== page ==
Even though I knew that it was an empty boast, I still had to wonder how he thought he had benefitted, how he thought Ibibio people or Akwa Ibom Stae had benefitted by my not becoming the president of this country.

If we do not want to continue to remain where we are and continue to have these insults and abuses hurled at us, we must learn to accept that, in a dark room, my candle does not burn brighter simply by my putting out the other person’s candle. On the contrary, the more candles we can light, the greater will be the brightness in that room. And in that situation, even the obscure one among us may become visible and recognized.

Since leaving office, I have frequently been asked if I have any regrets and my answer, without hesitation, has always been no, none at all. I have also quite often been reminded that success without a successor amounts to failure. So with the benefit of time, I must now confess that I do have one painful regret. The one regret I have is that, though I left office with a successor, I left office without succession.

Today, our resolve must be that collectively we shall make a succession plan. Collectively we shall choose a successor to implement our succession plan. The collective will of all of us, and only our collective will, shall prevail.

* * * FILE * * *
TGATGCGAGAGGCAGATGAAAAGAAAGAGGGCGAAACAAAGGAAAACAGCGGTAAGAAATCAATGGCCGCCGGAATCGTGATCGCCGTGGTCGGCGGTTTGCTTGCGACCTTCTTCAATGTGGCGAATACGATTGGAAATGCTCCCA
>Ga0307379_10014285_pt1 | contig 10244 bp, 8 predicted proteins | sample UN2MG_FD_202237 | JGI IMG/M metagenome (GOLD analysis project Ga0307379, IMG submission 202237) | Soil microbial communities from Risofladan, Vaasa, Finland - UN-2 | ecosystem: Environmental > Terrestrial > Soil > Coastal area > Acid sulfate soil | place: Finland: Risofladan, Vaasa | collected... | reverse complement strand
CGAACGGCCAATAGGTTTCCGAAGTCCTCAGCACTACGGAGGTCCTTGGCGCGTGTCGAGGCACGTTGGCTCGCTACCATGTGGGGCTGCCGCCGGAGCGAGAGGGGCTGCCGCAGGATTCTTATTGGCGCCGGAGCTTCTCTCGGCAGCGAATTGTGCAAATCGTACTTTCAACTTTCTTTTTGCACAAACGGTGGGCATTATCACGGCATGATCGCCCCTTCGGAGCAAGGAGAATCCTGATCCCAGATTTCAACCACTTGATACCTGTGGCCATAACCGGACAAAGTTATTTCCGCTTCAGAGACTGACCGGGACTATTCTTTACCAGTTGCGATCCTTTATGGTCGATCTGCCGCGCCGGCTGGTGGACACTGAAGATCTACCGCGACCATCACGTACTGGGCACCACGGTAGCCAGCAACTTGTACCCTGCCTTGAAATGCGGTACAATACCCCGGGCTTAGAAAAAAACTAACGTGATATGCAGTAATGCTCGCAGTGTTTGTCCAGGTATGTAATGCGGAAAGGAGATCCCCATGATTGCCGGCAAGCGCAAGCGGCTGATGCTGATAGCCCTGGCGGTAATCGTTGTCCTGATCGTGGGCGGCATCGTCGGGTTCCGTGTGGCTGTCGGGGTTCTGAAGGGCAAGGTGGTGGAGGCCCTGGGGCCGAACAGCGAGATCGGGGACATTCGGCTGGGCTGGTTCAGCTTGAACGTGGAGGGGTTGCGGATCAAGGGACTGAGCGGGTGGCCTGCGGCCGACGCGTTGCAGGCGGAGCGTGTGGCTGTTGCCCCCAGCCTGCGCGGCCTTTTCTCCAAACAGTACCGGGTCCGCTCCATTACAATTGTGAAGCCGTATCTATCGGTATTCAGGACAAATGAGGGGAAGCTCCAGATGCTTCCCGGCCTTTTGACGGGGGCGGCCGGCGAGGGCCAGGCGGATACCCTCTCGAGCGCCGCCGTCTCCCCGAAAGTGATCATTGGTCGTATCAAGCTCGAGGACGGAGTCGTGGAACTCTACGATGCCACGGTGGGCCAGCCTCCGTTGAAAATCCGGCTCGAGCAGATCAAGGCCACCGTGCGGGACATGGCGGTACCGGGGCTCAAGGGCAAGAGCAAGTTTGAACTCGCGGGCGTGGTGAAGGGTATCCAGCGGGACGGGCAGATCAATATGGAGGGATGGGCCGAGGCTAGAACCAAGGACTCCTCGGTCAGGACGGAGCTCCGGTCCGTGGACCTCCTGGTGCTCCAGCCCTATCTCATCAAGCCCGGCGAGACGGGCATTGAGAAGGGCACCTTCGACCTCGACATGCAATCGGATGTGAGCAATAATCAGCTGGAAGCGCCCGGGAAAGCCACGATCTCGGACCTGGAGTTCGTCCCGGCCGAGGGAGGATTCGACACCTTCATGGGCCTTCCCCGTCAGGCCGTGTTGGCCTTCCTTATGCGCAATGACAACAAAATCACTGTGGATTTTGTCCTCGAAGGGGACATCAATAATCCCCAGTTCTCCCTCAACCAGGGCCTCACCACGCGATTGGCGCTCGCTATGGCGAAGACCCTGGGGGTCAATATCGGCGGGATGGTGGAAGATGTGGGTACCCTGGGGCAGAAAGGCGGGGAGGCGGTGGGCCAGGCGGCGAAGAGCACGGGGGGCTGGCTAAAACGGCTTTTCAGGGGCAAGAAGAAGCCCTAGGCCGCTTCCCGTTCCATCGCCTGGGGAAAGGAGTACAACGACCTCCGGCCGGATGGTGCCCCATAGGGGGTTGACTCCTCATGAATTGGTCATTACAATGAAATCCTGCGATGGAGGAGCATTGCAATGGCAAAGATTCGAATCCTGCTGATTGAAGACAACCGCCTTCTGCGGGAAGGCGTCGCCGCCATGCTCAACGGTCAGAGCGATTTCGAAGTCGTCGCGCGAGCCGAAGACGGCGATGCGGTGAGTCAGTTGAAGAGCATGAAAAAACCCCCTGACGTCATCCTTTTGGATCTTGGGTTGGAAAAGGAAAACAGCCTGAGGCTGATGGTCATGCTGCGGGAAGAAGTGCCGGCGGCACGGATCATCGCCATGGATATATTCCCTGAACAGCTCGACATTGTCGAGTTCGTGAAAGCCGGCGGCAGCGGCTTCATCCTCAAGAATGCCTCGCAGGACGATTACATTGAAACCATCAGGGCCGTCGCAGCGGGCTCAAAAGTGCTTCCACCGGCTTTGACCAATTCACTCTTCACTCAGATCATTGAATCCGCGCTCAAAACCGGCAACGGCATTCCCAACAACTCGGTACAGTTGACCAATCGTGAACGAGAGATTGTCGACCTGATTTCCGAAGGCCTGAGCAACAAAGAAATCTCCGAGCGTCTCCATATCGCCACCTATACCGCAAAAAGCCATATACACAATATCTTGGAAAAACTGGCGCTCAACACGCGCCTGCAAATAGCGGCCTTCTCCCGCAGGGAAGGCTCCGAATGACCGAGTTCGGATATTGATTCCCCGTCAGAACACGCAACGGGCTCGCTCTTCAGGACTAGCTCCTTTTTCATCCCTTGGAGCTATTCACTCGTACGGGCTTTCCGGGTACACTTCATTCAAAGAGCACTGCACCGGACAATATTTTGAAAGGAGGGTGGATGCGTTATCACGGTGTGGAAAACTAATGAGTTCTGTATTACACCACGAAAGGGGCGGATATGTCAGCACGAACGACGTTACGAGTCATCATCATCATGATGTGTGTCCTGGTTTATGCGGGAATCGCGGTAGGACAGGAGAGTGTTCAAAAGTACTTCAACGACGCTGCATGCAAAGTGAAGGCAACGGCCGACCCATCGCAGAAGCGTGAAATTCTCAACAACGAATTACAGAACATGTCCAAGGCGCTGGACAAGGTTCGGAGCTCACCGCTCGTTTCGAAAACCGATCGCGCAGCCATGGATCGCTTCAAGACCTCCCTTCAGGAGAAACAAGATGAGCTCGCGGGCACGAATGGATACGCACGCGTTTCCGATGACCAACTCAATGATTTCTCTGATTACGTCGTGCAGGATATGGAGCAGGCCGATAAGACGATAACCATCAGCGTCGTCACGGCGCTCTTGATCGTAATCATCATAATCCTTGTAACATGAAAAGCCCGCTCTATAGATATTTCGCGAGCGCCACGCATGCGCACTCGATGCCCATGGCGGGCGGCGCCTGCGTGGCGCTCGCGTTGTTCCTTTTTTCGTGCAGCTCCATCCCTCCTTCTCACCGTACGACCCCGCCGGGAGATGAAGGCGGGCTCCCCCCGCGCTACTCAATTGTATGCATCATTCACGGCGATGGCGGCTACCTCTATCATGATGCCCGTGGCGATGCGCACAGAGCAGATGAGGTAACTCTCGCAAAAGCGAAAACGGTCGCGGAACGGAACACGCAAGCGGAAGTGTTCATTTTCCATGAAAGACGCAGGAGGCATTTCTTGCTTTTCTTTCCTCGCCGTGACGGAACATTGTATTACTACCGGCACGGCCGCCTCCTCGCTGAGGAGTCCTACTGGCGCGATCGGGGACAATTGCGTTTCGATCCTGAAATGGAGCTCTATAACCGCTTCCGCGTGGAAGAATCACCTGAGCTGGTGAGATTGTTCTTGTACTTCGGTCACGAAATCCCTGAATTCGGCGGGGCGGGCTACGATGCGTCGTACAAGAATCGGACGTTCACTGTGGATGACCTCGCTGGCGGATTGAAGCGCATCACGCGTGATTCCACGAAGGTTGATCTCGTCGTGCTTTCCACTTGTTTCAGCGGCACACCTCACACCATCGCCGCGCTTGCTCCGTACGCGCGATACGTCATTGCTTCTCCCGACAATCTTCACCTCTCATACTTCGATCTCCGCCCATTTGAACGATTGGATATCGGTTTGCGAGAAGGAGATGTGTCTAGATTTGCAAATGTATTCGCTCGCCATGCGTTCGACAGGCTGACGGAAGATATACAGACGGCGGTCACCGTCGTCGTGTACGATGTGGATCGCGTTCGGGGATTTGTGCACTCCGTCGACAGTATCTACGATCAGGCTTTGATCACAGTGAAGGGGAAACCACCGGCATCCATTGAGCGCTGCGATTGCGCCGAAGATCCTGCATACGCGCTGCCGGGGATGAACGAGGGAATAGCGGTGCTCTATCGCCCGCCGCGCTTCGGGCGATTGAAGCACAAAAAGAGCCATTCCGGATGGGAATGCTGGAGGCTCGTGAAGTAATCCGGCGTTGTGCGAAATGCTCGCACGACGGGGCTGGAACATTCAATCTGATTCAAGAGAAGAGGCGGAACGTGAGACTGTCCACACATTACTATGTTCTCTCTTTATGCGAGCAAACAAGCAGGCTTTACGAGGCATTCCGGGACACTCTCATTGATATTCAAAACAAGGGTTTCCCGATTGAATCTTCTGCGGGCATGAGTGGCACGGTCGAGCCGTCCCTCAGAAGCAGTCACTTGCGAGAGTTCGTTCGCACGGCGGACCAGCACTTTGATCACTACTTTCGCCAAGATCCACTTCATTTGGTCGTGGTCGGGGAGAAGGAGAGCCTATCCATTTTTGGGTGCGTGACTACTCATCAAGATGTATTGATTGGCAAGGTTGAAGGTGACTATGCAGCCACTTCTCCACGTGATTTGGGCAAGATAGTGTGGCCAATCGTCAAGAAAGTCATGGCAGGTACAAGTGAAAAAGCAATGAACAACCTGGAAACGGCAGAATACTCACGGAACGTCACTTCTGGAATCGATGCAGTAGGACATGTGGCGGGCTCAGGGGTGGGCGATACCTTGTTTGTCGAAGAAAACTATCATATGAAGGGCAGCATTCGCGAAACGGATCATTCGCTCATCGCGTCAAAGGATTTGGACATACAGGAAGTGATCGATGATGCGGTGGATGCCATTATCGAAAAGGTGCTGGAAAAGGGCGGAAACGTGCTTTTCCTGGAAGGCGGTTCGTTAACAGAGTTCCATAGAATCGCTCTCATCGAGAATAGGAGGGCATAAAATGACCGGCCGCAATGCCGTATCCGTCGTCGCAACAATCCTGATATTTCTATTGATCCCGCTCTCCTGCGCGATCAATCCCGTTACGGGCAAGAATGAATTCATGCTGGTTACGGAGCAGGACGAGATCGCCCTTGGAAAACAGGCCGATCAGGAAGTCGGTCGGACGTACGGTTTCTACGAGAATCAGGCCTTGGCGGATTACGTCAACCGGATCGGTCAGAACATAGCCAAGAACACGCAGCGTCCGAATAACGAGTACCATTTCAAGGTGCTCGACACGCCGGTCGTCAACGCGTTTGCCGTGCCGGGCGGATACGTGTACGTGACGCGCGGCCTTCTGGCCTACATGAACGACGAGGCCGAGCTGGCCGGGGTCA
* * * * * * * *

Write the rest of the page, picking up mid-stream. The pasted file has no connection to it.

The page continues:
As I look round, I see a number of faces here of people I know are aspiring to the high office of governor of this state. A large number of those aspirants are from Eket Senatorial District. This is as should be expected because of sequential logic that after Uyo and Ikot Ekpene it should be Eket. But there must be a level playing field for all aspirants.

This is particularly true at this time when there is such a crying need to give hope back to our people; to restore their confidence in their government and to rebuild the state. Zoning will certainly be a major consideration but at a time like this, certain other compelling determinants cannot be sacrificed on the altar of zoning alone.

Once again I must thank you. I will remain eternally grateful to you for this great honour. I accept the leadership role that you have conferred on me with all humility and determination to serve you to the best of my ability as God gives me strength and wisdom. And may the Almighty God for whom this state is named continue to be our constant companion.
Thank you.
Obong Victor B. Attah
Ubok Udom Ibibio